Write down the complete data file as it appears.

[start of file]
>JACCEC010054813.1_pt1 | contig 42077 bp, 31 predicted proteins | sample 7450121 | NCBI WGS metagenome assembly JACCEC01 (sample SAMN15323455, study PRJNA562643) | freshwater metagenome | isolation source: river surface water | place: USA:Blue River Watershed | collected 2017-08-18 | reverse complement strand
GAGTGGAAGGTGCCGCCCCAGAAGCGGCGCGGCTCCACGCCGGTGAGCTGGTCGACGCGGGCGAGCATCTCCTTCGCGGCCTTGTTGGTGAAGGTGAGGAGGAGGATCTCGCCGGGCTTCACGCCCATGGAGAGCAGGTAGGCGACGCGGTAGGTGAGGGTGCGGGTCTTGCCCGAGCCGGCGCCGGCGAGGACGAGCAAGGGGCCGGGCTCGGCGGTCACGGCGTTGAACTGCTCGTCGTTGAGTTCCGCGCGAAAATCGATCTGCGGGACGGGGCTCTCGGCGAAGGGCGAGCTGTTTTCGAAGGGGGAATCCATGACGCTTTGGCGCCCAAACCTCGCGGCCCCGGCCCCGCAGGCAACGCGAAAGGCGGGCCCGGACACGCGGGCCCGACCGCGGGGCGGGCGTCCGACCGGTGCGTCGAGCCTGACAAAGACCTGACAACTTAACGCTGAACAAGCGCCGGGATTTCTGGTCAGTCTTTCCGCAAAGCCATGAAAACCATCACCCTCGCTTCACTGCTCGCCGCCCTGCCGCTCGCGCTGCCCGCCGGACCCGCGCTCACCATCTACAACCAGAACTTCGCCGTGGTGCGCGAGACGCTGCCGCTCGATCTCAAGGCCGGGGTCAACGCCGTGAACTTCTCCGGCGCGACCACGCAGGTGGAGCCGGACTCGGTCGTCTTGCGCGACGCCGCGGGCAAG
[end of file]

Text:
>JACCEC010054813.1_pt1 | contig 42077 bp, 31 predicted proteins | sample 7450121 | NCBI WGS metagenome assembly JACCEC01 (sample SAMN15323455, study PRJNA562643) | freshwater metagenome | isolation source: river surface water | place: USA:Blue River Watershed | collected 2017-08-18 | reverse complement strand
GAGTGGAAGGTGCCGCCCCAGAAGCGGCGCGGCTCCACGCCGGTGAGCTGGTCGACGCGGGCGAGCATCTCCTTCGCGGCCTTGTTGGTGAAGGTGAGGAGGAGGATCTCGCCGGGCTTCACGCCCATGGAGAGCAGGTAGGCGACGCGGTAGGTGAGGGTGCGGGTCTTGCCCGAGCCGGCGCCGGCGAGGACGAGCAAGGGGCCGGGCTCGGCGGTCACGGCGTTGAACTGCTCGTCGTTGAGTTCCGCGCGAAAATCGATCTGCGGGACGGGGCTCTCGGCGAAGGGCGAGCTGTTTTCGAAGGGGGAATCCATGACGCTTTGGCGCCCAAACCTCGCGGCCCCGGCCCCGCAGGCAACGCGAAAGGCGGGCCCGGACACGCGGGCCCGACCGCGGGGCGGGCGTCCGACCGGTGCGTCGAGCCTGACAAAGACCTGACAACTTAACGCTGAACAAGCGCCGGGATTTCTGGTCAGTCTTTCCGCAAAGCCATGAAAACCATCACCCTCGCTTCACTGCTCGCCGCCCTGCCGCTCGCGCTGCCCGCCGGACCCGCGCTCACCATCTACAACCAGAACTTCGCCGTGGTGCGCGAGACGCTGCCGCTCGATCTCAAGGCCGGGGTCAACGCCGTGAACTTCTCCGGCGCGACCACGCAGGTGGAGCCGGACTCGGTCGTCTTGCGCGACGCCGCGGGCAAG